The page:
Ousted Taser cop takes aim at city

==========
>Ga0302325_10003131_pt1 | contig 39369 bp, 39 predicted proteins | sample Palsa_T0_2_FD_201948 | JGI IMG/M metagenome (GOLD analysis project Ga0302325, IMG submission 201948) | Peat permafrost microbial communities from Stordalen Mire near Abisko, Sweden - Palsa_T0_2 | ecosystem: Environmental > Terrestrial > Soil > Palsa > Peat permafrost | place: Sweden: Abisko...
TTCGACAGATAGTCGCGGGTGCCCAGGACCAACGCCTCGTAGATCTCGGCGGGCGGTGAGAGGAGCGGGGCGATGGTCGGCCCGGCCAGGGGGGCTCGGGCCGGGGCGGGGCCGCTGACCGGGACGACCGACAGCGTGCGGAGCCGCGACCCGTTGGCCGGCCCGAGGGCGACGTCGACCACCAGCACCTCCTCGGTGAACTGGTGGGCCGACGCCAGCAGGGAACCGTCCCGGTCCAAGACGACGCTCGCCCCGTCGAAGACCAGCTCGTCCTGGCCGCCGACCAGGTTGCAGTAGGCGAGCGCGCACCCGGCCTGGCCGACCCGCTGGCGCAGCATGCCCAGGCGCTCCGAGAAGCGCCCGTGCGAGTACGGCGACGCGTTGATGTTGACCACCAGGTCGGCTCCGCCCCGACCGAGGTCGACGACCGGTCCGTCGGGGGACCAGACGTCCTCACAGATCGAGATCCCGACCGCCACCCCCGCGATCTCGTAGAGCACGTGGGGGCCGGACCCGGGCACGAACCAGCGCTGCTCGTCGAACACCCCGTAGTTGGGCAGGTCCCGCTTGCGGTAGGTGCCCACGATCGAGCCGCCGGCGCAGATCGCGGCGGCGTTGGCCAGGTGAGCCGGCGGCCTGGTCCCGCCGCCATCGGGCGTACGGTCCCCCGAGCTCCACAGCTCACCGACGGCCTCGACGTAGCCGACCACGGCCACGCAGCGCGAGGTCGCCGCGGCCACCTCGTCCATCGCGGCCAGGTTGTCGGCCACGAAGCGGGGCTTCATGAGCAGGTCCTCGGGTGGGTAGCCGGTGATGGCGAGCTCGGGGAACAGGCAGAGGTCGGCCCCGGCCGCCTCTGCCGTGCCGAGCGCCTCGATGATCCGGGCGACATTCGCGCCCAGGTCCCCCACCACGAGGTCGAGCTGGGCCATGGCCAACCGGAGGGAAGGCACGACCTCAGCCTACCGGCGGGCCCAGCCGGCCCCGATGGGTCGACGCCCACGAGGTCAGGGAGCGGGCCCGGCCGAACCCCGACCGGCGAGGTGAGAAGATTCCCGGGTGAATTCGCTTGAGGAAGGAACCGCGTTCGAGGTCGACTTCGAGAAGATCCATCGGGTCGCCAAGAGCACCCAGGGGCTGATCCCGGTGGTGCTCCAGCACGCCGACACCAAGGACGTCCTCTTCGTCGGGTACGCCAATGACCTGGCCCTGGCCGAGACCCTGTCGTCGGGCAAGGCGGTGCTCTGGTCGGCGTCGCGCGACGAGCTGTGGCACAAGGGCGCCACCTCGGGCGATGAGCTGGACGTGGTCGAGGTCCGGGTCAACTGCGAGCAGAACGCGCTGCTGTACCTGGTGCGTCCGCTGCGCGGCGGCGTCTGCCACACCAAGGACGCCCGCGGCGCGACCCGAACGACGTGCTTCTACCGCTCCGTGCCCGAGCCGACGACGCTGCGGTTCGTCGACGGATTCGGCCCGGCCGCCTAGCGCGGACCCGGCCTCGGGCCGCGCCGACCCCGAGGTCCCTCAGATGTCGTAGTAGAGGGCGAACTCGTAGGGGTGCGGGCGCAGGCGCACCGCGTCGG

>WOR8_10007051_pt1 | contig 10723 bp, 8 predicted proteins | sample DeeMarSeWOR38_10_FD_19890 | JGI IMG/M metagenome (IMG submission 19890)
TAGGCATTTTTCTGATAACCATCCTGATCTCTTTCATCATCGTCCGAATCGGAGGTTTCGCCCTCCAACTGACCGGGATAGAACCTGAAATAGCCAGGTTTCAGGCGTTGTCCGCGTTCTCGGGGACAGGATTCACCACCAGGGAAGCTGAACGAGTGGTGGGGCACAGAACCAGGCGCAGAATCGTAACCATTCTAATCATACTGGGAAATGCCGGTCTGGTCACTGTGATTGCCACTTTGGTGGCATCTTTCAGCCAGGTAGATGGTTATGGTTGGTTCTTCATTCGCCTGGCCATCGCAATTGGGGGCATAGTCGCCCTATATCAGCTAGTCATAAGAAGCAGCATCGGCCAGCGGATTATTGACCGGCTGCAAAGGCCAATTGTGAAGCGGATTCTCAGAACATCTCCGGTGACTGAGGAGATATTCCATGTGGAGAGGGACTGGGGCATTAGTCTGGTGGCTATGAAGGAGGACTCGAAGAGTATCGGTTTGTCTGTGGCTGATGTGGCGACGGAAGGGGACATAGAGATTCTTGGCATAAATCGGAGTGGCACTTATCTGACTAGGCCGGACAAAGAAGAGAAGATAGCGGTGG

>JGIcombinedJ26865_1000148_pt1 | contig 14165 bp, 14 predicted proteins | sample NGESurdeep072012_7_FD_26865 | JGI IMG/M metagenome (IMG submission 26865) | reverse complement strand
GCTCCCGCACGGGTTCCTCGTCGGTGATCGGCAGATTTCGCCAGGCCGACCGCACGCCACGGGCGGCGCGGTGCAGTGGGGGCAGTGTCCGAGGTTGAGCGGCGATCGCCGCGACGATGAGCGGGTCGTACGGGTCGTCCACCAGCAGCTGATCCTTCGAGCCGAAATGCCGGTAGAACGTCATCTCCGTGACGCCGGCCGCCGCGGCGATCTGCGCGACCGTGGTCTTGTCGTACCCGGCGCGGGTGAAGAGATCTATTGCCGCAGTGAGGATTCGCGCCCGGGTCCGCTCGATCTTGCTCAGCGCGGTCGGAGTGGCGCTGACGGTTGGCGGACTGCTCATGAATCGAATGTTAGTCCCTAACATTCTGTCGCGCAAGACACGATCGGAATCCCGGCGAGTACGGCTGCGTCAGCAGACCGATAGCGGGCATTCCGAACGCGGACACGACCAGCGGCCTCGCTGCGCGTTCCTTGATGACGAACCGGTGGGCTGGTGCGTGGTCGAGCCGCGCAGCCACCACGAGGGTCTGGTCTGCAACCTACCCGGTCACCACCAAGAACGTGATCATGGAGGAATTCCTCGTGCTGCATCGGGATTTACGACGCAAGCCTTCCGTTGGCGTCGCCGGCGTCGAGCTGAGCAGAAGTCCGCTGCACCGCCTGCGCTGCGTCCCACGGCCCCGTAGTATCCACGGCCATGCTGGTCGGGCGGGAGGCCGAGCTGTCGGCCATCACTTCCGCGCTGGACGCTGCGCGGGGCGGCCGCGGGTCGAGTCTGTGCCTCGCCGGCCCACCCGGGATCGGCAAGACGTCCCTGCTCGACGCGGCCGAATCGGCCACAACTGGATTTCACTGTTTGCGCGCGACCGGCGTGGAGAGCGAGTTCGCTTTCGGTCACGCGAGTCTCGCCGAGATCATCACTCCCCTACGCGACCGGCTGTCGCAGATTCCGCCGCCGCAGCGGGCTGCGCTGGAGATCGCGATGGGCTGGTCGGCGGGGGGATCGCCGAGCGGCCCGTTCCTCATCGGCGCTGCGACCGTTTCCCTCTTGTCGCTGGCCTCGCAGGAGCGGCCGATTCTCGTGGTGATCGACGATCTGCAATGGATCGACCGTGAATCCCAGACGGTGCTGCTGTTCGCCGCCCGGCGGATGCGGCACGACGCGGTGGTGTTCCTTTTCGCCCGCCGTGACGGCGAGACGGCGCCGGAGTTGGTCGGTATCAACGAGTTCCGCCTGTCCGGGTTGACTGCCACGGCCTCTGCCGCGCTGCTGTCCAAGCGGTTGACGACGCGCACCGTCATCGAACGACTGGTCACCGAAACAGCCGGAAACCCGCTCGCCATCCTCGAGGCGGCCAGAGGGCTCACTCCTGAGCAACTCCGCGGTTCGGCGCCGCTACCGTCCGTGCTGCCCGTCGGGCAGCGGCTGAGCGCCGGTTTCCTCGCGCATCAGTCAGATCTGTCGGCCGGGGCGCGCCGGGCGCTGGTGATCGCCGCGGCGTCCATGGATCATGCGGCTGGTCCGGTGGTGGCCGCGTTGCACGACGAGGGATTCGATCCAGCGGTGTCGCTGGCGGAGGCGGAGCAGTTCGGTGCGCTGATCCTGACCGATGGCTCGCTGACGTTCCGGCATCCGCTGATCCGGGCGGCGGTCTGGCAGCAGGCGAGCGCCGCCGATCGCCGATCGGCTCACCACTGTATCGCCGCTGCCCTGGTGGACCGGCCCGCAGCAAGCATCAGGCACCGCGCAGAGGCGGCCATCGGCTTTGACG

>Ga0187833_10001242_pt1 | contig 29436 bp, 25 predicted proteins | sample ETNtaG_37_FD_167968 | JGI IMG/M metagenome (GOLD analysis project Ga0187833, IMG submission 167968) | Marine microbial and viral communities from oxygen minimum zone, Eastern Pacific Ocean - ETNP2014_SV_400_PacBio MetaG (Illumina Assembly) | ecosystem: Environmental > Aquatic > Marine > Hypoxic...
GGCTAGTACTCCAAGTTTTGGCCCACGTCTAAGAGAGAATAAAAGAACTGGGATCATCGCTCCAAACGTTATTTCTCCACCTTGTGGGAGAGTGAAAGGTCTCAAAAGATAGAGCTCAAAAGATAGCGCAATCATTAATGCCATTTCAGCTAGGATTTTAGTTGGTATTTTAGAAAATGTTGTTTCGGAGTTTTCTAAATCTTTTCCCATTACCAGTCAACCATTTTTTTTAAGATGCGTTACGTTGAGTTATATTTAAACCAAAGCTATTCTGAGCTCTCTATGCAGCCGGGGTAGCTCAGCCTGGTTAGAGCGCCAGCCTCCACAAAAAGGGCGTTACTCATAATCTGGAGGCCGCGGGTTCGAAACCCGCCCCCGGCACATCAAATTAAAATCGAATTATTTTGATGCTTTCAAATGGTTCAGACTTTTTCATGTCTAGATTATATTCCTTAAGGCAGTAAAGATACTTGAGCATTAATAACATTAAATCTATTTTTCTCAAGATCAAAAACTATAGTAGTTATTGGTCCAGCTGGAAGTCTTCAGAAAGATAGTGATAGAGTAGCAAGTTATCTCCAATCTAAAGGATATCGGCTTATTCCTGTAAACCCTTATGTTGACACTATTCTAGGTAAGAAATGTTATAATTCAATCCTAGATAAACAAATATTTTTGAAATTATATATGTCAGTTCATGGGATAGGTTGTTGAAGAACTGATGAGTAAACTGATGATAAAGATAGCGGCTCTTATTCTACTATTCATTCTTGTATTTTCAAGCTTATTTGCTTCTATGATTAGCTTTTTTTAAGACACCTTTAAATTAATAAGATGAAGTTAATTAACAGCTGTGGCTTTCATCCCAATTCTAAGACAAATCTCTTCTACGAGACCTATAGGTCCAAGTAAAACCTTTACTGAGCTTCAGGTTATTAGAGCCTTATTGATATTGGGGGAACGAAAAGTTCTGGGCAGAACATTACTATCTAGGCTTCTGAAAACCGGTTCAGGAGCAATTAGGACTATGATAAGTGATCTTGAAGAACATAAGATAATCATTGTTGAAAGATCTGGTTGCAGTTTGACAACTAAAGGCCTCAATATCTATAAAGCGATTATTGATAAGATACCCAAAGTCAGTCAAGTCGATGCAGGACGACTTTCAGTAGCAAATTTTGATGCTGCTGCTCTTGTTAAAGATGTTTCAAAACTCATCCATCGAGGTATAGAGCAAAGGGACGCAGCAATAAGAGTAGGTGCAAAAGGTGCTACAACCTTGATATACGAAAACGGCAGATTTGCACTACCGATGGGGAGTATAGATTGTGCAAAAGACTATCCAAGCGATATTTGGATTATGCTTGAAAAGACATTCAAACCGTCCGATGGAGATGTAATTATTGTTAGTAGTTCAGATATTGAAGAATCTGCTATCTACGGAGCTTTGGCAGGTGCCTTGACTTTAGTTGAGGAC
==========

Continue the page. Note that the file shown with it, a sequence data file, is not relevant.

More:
ASPEN Former police officer Melinda Calvano has hit the city of Aspen with a lawsuit, claiming that it wrongfully fired her after she used a stun gun on a homeless woman in a downtown alley. The lawsuit, filed Friday in Pitkin County District Court, comes after an arbitrator ruled last month that the city legitimately fired Calvano because she violated the city’s use-of-force policy.In June 2006, Calvano confronted Carol Alexy – a then 63-year-old homeless woman – whom Calvano suspected of stealing a sweater from The Thrift Store’s drop box. Calvano used a stun gun to zap Alexy, who was later treated at Aspen Valley Hospital and released. The incident prompted an departmental investigation, which led City Manager Steve Barwick to fire Calvano for breaking the department’s use-of-force policy. The termination, against the wishes of Police Chief Loren Ryerson, came in July 2006.The lawsuit, which seeks unspecified damages, claims that Barwick lied to the media about the termination and disputes the findings of Judge Jim Carrigan, who oversaw the name-clearing hearing.Contacted Wednesday, Carrigan stood by his decision. “The judgment stands on its own,” said Carrigan, a retired state and federal judge. “I served on the Colorado Supreme Court and the Court of Appeals. I try to treat arbitration the same as I would one of those actual lawsuits.”Carrigan’s 13-page decision came in early July, after a six-month-long hearing Calvano requested to clear her name.”I find and conclude that Calvano’s decision and judgment to Taser Alexy was neither reasonable nor proportionate as required by the department’s use of force rules,” Carrigan wrote in his decision.Even so, Carrigan noted that former Aspen assistant police chief Glenn Schaffer and two outside experts brought in to review the case soon after the incident – Frisco Police Chief Tom Wickham and Vail Police Commander Susan Douglas – would have exonerated Calvano.Calvano’s lawsuit argues that because the City presented no testimonial evidence in the hearing and because the experts would have exonerated Calvano, Carrigan’s conclusions were unwarranted by evidence. Carrigan disagreed with the experts in his report. “I cannot believe that the Aspen Police Department’s rules would authorize an officer to fire a Taser at an old lady who is calmly and quietly sitting on outdoor stairs,” Carrigan wrote.Carrigan wrote that while the departmental policies “strongly urge officers to de-escalate the level of physical threats,” Calvano “escalated the situation from an informative conversation, to an unprovable petty theft case, to asserted charges of resisting arrest, obstruction of an officer, and assault of an officer. None of these charges were ever filed, leaving the police department in the embarrassing position of having fired a Taser and inflicted pain on an old, homeless woman who had committed no provable offense.”Calvano was not available for comment, though the spokeswoman for the city of Lone Tree, near Denver, confirmed Calvano’s hiring as a police officer. “We hired her,” Michelle Kivela said. “We wouldn’t have hired her if we weren’t confident in her abilities.” Attorneys for Calvano and the city were not available for comment Wednesday night. At the time of the Taser incident, the use of force policy did not govern Tasers directly by name. Ryerson said at the time that the department’s use-of-force policy covered Tasers, though it did not mention them directly. It took the Aspen Police Department nearly a year after the Taser incident to finish a policy regulating stun-gun use.Joel Stonington’s e-mail address is firstname.lastname@example.org
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